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Preference Handling in Combinatorial Domains: From AI to Social Choice

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In both individual and collective decision making, the space of alternatives from which the agent (or the group of agents) has to choose often has a combinatorial (or multiattribute) structure. We give an introduction to preference handling in combinatorial domains in the context of collective decision making and show that the considerable body of work on preference representation and elicitation that AI researchers have been working on for several years is particularly relevant. After giving an overview of languages for compact representation of preferences, we discuss problems in voting in combinatorial domains and then focus on multiagent resource allocation and fair division. These issues belong to a larger field, which is known as computational social choice and which brings together ideas from AI and social choice theory, to investigate mechanisms for collective decision making from a computational point of view. We conclude by briefly describing some of the other research topics studied in computational social choice. [PUBLICATION ABSTRACT]

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									                                                                                                                                   Articles




                                  Preference Handling
                              in Combinatorial Domains:
                                From AI to Social Choice

                                                     Yann Chevaleyre, Ulle Endriss,
                                                   Jérôme Lang, and Nicolas Maudet




                                                     I
       n In both individual and collective
       decision making, the space of alterna-
       tives from which the agent (or the group          ndividual decision making is mostly guided by the agent’s preferences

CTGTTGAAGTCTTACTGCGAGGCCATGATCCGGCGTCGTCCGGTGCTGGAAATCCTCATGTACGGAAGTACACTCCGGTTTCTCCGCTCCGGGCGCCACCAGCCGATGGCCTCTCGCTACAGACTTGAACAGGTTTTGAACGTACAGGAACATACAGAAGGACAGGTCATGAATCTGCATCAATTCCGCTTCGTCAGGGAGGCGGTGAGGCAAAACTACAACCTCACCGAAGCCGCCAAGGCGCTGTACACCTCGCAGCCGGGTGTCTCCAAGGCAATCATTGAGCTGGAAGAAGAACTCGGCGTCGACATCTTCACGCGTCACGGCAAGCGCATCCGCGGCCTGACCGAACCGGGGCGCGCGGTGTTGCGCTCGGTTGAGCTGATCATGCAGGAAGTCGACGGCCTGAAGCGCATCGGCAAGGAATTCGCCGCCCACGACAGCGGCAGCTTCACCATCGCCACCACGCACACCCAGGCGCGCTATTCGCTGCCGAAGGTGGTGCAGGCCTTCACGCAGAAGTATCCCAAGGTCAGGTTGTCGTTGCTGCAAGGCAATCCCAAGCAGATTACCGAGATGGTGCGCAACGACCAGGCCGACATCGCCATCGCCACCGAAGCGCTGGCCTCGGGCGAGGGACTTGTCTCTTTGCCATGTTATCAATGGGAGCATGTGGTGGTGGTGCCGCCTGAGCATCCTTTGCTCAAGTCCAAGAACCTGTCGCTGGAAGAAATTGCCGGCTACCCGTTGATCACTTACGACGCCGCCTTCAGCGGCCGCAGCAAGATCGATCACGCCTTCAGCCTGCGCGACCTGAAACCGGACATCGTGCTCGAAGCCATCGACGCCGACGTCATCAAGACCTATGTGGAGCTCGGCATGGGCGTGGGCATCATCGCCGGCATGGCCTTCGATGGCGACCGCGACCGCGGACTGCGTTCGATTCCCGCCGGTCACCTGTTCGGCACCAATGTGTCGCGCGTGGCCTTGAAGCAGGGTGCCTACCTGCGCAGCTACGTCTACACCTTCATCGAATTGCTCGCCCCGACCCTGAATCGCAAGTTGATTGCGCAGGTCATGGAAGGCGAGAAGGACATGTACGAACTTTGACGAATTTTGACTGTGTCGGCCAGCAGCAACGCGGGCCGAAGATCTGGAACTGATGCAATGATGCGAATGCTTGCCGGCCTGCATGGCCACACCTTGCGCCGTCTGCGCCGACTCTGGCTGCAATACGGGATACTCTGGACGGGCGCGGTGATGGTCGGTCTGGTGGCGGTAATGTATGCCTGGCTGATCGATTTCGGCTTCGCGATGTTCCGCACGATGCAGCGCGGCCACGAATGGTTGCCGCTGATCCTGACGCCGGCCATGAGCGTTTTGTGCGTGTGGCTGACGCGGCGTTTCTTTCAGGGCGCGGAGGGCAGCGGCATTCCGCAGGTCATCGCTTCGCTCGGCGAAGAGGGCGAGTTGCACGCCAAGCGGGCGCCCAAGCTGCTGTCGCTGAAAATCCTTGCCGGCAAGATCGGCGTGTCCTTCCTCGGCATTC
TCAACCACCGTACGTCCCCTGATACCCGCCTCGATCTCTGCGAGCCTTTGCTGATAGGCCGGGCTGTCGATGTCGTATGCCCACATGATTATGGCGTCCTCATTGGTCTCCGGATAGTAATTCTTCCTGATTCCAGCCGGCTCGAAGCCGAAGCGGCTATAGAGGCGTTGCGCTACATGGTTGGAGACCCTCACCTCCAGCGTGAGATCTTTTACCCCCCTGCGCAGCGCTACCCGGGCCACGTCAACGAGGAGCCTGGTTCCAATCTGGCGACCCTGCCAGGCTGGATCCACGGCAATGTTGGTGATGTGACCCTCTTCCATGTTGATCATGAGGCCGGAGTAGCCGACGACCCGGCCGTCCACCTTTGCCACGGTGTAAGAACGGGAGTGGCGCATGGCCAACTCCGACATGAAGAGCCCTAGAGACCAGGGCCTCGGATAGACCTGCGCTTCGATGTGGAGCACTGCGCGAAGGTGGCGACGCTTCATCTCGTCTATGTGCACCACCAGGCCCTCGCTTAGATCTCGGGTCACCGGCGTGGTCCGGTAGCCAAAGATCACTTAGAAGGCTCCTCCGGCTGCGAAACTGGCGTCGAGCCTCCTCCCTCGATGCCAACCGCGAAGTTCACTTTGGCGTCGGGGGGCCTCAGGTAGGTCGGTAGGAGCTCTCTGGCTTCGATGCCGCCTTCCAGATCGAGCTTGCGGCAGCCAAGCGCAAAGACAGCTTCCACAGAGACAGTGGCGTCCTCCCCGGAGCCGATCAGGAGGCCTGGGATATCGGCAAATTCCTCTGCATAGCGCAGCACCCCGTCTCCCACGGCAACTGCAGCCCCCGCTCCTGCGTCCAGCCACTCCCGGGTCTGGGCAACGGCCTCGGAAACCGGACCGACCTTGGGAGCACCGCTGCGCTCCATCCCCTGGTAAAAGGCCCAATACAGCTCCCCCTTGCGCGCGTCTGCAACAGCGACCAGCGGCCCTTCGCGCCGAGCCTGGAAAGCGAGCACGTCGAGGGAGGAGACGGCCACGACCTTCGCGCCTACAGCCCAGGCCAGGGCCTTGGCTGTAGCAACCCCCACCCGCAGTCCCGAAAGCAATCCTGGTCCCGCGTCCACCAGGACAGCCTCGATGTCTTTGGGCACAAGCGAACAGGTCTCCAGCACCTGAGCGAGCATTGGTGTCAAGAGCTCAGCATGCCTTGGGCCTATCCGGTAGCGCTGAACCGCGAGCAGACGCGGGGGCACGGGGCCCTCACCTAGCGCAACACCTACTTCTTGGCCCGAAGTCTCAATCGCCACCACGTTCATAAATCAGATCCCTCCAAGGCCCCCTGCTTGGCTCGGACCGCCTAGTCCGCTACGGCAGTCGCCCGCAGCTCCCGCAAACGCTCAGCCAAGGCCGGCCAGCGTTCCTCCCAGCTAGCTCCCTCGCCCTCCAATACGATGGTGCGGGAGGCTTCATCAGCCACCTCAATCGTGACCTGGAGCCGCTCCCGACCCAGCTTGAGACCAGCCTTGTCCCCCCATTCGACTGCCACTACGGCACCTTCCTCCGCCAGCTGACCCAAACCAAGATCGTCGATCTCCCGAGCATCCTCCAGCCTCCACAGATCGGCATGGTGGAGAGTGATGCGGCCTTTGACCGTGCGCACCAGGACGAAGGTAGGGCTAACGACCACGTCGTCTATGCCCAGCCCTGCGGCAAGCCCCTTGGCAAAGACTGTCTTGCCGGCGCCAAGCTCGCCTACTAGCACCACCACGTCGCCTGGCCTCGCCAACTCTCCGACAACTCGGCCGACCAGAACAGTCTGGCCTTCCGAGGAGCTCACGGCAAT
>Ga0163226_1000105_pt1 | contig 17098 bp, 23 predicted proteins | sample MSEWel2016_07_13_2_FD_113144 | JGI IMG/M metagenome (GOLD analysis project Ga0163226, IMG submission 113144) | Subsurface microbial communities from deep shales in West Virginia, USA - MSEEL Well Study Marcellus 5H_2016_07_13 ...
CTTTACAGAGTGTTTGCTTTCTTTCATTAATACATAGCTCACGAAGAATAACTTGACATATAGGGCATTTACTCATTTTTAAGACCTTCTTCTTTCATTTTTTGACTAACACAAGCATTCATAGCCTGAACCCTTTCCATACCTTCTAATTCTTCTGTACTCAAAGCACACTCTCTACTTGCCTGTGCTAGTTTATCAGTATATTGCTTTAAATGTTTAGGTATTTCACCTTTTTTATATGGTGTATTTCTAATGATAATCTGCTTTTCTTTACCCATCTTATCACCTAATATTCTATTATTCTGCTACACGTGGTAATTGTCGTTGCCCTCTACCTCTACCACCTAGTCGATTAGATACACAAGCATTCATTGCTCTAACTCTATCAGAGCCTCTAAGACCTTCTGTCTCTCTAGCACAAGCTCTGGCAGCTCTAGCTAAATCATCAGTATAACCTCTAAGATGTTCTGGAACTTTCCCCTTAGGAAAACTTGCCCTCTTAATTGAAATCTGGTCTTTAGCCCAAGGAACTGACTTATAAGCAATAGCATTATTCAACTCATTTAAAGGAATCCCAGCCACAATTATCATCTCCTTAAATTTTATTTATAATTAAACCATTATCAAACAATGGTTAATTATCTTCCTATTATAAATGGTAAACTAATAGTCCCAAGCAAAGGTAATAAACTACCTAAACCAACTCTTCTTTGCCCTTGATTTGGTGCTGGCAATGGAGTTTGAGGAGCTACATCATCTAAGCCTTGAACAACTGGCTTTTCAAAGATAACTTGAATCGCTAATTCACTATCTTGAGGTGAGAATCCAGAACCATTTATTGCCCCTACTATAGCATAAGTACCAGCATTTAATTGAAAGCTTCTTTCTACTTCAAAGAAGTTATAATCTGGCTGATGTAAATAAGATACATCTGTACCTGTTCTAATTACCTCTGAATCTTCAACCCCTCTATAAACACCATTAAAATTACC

of agents) has to choose often has a          over his or her possible decisions. Similarly, group decision making is
       combinatorial (or multiattribute) struc-      guided by the preferences of the agents in the group. For instance, when
       ture. We give an introduction to prefer-      a group of autonomous agents need to agree on an allocation of resources
       ence handling in combinatorial do-
                                                     among themselves, then each individual will judge the outcome accord-
       mains in the context of collective
       decision making and show that the             ing to his or her own preferences and will have to transmit parts of these
       considerable body of work on preference       preferences (possibly indirectly and possibly reluctantly so) to his or her
       representation and elicitation that AI        peers in the process of negotiation. Also, to be able to assess whether the
       researchers have been working on for          negotiation outcome should be considered a “good” allocation (say,
       several years is particularly relevant.       whether it reflects a fair agreement) requires knowledge of the individual
       After giving an overview of languages         preferences. Similarly, when voting on a proposition or for a candidate,
       for compact representation of prefer-         the ballot submitted by each individual reflects some aspect of his or her
       ences, we discuss problems in voting in       own preferences, and the voting protocol in place is charged with aggre-
       combinatorial domains and then focus